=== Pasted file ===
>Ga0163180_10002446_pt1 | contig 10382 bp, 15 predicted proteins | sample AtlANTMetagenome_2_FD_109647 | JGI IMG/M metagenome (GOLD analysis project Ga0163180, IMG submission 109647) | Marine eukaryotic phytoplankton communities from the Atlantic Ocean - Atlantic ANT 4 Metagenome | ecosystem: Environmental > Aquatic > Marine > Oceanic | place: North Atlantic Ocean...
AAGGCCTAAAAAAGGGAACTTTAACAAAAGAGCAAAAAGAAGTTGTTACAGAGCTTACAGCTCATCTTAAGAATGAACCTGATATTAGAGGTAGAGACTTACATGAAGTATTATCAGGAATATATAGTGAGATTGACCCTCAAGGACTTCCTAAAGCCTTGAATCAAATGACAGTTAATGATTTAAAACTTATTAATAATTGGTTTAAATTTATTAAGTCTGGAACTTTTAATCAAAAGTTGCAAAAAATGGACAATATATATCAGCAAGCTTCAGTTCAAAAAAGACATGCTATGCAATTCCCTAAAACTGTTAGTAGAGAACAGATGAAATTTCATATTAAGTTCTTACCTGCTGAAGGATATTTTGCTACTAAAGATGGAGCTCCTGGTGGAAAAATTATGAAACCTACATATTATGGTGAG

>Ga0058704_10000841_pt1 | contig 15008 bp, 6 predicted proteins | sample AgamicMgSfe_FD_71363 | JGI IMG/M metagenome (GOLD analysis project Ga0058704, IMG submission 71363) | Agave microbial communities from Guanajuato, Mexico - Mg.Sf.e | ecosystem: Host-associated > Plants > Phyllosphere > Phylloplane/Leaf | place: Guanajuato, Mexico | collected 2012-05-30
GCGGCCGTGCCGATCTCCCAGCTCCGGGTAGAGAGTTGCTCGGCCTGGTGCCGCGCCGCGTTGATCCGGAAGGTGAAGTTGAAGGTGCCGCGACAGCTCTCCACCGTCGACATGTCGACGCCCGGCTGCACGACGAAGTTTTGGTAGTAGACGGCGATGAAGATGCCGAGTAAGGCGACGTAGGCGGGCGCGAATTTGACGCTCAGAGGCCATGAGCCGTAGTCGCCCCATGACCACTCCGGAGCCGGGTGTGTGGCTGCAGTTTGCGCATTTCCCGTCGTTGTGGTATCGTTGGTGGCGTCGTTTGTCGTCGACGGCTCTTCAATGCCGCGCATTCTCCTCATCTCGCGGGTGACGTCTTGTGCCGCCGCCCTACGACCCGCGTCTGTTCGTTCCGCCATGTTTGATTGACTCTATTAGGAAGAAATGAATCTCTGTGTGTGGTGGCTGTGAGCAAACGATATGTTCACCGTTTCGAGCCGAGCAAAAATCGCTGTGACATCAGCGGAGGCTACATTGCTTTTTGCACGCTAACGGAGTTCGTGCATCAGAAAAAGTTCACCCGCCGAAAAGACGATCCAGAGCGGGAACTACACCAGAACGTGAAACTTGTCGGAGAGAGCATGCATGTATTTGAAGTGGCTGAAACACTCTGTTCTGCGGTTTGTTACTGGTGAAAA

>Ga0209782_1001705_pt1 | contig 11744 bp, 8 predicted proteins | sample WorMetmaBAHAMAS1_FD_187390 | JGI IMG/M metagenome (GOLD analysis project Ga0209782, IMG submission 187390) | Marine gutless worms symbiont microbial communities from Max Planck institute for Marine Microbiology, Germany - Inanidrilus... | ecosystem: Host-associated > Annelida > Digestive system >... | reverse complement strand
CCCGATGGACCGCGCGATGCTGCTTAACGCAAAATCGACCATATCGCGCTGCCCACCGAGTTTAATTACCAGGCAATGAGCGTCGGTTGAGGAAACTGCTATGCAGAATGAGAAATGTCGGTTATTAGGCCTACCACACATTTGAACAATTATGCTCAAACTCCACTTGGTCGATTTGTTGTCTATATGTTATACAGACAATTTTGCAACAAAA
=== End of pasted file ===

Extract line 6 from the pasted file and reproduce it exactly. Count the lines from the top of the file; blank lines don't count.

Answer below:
CCCGATGGACCGCGCGATGCTGCTTAACGCAAAATCGACCATATCGCGCTGCCCACCGAGTTTAATTACCAGGCAATGAGCGTCGGTTGAGGAAACTGCTATGCAGAATGAGAAATGTCGGTTATTAGGCCTACCACACATTTGAACAATTATGCTCAAACTCCACTTGGTCGATTTGTTGTCTATATGTTATACAGACAATTTTGCAACAAAA